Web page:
To be built in the Bang Phli district near Bangkok, the plant will process polyethylene film collected from across the region. Construction works are expected to be completed by mid-2020.
The plant will be equipped with an advanced water treatment system that minimises water usage and will meet the highest level of local environmental standards, Suez says.
Part of the energy used by the plant is powered by roof top solar panels to ‘further improve the site’s environmental footprint’, the company added.
It is hoped that the facility will contribute towards Thailand’s 2030 target to achieve 100% recycling of the plastic it uses.
Suez is also building a waste-to-energy plant in the country through a joint-venture agreement with WHA Utilities and Power Plc and Glow Energy Plc – named Chonburi Clean Energy.
Commenting on the announcement of the plastics processing plant, Ana Giros, the company’s senior executive VP group in charge of the international division, said: “In Thailand two million tons of plastic waste are produced per year and only a quarter is recycled. As a leader in plastics recycling in Europe, Suez will fully utilise its technological expertise to support the country in meeting its objective of reducing plastic waste, thus contributing to oceans’ preservation.”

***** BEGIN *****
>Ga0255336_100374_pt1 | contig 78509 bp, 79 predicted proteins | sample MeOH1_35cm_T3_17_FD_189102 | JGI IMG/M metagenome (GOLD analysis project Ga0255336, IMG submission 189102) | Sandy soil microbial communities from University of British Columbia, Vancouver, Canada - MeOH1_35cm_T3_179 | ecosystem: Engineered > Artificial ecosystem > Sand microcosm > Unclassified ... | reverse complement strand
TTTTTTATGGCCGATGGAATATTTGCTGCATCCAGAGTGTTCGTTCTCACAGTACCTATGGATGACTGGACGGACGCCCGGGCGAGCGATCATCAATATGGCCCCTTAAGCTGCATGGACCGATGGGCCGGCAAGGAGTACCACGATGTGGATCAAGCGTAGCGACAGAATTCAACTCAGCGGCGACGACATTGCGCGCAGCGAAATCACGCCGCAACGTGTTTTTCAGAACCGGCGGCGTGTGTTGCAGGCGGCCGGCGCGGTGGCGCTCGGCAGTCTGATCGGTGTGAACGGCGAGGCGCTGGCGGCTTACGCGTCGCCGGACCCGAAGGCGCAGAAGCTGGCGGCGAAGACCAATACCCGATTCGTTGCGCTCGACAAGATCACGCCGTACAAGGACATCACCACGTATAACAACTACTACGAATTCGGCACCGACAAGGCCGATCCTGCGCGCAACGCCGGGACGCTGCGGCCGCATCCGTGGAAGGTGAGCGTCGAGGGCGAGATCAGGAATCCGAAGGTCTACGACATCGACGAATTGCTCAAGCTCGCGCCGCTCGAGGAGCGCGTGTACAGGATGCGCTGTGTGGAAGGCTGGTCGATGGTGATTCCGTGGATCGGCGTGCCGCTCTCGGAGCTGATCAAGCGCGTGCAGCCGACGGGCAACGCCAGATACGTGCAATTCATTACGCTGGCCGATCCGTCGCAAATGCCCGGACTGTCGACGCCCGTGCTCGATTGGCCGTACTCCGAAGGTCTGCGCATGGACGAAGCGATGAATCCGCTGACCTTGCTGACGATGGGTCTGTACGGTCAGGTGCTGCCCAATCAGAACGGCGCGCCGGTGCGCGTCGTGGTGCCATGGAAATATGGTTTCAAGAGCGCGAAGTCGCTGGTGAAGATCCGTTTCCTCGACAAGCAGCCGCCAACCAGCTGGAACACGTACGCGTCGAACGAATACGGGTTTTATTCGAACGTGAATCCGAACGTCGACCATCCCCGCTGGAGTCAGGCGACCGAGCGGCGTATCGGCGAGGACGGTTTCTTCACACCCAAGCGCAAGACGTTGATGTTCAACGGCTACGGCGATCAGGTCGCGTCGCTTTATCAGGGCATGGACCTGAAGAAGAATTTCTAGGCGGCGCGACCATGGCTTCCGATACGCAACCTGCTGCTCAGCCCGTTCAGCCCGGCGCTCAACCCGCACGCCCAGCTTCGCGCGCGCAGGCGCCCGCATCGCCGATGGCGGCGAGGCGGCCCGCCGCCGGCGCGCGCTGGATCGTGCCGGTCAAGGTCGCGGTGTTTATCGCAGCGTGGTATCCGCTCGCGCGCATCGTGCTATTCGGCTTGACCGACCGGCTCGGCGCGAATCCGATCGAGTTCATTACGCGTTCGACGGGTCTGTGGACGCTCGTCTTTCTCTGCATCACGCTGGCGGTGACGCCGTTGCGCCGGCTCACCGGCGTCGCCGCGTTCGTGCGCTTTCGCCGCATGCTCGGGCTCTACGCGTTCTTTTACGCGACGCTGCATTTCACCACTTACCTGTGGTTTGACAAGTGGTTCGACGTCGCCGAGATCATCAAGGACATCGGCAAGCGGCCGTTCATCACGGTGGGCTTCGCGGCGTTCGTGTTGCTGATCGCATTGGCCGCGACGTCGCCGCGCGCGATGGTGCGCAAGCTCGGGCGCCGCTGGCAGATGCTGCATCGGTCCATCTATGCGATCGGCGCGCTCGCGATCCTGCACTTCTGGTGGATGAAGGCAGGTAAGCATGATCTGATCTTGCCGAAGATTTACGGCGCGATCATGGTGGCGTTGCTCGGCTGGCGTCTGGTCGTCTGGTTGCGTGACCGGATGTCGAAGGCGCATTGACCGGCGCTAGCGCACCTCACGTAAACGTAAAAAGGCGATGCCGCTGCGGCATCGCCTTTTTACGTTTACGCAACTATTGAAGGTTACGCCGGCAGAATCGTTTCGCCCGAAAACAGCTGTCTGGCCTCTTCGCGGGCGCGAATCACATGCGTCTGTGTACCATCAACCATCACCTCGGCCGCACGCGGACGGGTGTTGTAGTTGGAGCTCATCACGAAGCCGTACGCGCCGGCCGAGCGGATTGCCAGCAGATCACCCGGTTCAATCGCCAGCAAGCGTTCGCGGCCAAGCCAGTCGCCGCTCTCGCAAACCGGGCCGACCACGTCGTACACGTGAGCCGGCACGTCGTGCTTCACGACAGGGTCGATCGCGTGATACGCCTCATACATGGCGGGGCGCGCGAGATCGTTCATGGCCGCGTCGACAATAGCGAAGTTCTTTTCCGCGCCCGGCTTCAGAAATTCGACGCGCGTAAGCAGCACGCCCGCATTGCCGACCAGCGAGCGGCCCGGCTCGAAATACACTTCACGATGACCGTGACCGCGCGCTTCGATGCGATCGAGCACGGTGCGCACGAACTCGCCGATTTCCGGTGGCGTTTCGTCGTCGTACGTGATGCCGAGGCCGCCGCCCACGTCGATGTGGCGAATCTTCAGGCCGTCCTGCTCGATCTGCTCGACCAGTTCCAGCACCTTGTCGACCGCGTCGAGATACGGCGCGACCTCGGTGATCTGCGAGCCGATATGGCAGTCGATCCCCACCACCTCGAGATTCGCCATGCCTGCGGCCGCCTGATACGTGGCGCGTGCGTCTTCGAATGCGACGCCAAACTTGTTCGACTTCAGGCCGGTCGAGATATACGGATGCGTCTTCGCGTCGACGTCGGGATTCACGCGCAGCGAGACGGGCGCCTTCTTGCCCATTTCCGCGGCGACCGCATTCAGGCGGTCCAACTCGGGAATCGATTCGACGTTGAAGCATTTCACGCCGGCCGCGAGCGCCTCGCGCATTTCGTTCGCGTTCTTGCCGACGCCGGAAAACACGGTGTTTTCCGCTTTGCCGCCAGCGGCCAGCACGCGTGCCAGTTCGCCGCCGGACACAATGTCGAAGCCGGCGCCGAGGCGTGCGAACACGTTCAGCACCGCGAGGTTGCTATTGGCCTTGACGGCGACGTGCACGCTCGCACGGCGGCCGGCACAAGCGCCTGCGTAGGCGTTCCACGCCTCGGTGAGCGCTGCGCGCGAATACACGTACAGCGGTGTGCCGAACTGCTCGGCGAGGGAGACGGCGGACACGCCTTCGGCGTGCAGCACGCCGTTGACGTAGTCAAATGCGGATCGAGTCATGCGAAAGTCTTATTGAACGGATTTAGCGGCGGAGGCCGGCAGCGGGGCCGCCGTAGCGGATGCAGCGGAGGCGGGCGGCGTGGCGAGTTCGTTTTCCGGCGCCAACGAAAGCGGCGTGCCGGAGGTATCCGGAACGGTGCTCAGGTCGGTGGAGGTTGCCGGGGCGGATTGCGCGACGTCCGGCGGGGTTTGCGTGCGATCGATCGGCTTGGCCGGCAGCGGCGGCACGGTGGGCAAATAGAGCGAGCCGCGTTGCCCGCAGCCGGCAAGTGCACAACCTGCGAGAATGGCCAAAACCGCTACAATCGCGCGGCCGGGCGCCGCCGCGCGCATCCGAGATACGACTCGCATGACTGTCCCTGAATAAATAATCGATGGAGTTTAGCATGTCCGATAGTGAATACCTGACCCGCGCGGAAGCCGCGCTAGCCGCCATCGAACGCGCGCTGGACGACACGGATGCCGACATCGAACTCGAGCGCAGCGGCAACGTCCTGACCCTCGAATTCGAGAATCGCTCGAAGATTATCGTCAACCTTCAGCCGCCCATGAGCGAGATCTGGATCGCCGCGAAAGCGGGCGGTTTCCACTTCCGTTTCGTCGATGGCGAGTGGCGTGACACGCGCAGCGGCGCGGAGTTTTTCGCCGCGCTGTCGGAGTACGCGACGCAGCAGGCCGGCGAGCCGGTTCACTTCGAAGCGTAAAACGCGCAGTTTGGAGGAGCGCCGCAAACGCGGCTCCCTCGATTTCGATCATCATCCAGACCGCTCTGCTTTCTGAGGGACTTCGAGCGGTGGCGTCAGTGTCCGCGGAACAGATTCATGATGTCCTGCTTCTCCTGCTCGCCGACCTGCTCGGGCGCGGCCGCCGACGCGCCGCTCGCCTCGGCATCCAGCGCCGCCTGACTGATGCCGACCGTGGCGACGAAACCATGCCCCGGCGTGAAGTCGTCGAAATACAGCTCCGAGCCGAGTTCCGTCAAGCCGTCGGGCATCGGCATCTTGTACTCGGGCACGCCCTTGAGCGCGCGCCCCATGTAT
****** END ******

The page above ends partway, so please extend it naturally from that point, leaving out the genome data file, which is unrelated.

“As a leader in plastics recycling in Europe, Suez will fully utilise its technological expertise to support the country in meeting its objective of reducing plastic waste, thus contributing to oceans’ preservation.”
Suez operates a total of nine plastic recycling plants worldwide, with a total processing capacity of around 400,000 tonnes of material per year.
In 2018, Suez opened a facility in Maastricht, Holland, as a joint venture with the plastics and chemicals company LyondellBasell to process HDPE and PP plastics. Upon opening, the plant had the capacity to process around 25,000 tonnes of material (see letsrecycle.com story).
Other facilities include a plastic PET bottle recycling plant at Limay, Île-de-France, which has the capacity to produce around 30,000 tonnes of rPET pellets.